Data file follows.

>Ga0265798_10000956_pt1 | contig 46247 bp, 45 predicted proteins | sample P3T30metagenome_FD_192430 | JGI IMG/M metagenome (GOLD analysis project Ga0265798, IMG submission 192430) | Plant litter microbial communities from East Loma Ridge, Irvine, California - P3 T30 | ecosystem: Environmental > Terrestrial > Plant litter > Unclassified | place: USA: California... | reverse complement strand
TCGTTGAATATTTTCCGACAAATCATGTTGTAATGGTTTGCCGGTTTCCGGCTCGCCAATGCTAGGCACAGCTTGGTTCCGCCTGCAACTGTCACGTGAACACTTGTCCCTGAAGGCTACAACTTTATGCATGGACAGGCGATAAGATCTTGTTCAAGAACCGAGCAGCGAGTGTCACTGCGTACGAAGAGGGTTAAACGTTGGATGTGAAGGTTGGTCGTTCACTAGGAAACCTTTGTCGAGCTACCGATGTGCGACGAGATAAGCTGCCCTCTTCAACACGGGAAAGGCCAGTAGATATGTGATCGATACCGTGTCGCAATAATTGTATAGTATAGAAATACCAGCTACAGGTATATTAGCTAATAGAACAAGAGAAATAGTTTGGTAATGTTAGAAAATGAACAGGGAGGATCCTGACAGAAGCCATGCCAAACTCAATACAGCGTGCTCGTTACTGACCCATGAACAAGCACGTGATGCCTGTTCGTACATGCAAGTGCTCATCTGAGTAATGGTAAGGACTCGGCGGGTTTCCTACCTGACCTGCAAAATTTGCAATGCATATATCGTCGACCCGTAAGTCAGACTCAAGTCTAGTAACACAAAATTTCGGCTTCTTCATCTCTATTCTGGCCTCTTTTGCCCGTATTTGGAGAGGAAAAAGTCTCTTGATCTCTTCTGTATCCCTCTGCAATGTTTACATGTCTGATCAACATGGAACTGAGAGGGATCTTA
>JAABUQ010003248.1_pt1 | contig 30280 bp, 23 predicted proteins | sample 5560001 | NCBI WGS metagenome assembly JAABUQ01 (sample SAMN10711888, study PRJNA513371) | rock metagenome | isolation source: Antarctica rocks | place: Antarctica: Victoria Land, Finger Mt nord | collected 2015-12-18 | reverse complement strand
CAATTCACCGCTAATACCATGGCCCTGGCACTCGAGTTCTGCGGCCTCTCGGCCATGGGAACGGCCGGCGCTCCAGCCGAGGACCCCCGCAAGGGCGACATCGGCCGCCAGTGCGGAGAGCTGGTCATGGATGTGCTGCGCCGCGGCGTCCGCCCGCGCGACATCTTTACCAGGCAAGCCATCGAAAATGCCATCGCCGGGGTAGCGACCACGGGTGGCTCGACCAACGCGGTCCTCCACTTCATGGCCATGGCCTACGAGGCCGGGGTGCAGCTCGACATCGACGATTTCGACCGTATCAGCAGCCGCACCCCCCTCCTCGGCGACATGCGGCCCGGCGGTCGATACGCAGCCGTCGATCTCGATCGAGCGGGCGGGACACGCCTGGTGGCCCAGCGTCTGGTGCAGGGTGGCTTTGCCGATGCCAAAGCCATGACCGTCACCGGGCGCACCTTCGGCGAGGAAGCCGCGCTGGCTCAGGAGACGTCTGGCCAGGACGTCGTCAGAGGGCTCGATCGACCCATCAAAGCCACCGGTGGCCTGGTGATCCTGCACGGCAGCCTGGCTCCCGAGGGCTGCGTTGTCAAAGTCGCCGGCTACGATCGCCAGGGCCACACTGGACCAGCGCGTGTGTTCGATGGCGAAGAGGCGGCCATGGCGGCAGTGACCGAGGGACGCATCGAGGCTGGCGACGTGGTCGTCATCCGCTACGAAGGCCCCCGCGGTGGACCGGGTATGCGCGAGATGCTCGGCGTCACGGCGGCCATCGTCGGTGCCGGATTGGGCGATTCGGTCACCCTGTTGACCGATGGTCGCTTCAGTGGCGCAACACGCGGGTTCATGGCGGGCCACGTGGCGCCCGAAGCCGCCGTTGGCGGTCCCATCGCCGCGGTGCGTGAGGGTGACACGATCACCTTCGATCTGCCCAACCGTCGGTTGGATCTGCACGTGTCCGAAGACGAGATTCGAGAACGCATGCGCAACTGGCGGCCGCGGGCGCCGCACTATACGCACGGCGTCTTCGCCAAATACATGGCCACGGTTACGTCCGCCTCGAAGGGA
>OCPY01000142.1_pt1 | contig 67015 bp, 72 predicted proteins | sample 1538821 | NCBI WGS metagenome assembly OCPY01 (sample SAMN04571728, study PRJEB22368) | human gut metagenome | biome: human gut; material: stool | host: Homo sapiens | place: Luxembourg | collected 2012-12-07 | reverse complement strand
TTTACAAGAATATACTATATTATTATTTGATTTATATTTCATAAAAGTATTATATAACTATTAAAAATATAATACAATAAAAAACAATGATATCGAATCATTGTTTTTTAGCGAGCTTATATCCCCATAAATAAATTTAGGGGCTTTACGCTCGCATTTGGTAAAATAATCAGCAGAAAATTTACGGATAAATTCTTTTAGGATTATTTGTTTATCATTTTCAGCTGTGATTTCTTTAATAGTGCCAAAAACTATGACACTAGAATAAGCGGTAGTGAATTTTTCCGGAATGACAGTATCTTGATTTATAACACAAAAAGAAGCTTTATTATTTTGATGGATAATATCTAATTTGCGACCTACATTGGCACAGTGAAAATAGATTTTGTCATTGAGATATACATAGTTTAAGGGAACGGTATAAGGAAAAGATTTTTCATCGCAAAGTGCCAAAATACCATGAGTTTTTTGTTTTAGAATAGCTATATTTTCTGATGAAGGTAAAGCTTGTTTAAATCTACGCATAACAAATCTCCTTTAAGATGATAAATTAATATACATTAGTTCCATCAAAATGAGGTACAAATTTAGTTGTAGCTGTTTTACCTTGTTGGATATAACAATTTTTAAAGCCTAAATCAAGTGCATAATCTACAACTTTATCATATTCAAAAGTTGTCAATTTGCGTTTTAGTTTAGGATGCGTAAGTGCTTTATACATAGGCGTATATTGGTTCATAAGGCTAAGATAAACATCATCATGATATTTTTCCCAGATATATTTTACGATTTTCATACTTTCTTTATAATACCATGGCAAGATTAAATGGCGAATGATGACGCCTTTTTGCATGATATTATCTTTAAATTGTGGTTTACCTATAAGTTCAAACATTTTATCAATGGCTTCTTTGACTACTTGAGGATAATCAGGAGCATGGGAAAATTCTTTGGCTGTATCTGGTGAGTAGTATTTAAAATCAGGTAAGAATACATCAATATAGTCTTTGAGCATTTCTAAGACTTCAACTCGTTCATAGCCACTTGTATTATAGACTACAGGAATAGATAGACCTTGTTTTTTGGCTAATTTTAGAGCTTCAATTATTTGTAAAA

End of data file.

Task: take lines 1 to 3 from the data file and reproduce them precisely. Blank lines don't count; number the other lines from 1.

>Ga0265798_10000956_pt1 | contig 46247 bp, 45 predicted proteins | sample P3T30metagenome_FD_192430 | JGI IMG/M metagenome (GOLD analysis project Ga0265798, IMG submission 192430) | Plant litter microbial communities from East Loma Ridge, Irvine, California - P3 T30 | ecosystem: Environmental > Terrestrial > Plant litter > Unclassified | place: USA: California... | reverse complement strand
TCGTTGAATATTTTCCGACAAATCATGTTGTAATGGTTTGCCGGTTTCCGGCTCGCCAATGCTAGGCACAGCTTGGTTCCGCCTGCAACTGTCACGTGAACACTTGTCCCTGAAGGCTACAACTTTATGCATGGACAGGCGATAAGATCTTGTTCAAGAACCGAGCAGCGAGTGTCACTGCGTACGAAGAGGGTTAAACGTTGGATGTGAAGGTTGGTCGTTCACTAGGAAACCTTTGTCGAGCTACCGATGTGCGACGAGATAAGCTGCCCTCTTCAACACGGGAAAGGCCAGTAGATATGTGATCGATACCGTGTCGCAATAATTGTATAGTATAGAAATACCAGCTACAGGTATATTAGCTAATAGAACAAGAGAAATAGTTTGGTAATGTTAGAAAATGAACAGGGAGGATCCTGACAGAAGCCATGCCAAACTCAATACAGCGTGCTCGTTACTGACCCATGAACAAGCACGTGATGCCTGTTCGTACATGCAAGTGCTCATCTGAGTAATGGTAAGGACTCGGCGGGTTTCCTACCTGACCTGCAAAATTTGCAATGCATATATCGTCGACCCGTAAGTCAGACTCAAGTCTAGTAACACAAAATTTCGGCTTCTTCATCTCTATTCTGGCCTCTTTTGCCCGTATTTGGAGAGGAAAAAGTCTCTTGATCTCTTCTGTATCCCTCTGCAATGTTTACATGTCTGATCAACATGGAACTGAGAGGGATCTTA
>JAABUQ010003248.1_pt1 | contig 30280 bp, 23 predicted proteins | sample 5560001 | NCBI WGS metagenome assembly JAABUQ01 (sample SAMN10711888, study PRJNA513371) | rock metagenome | isolation source: Antarctica rocks | place: Antarctica: Victoria Land, Finger Mt nord | collected 2015-12-18 | reverse complement strand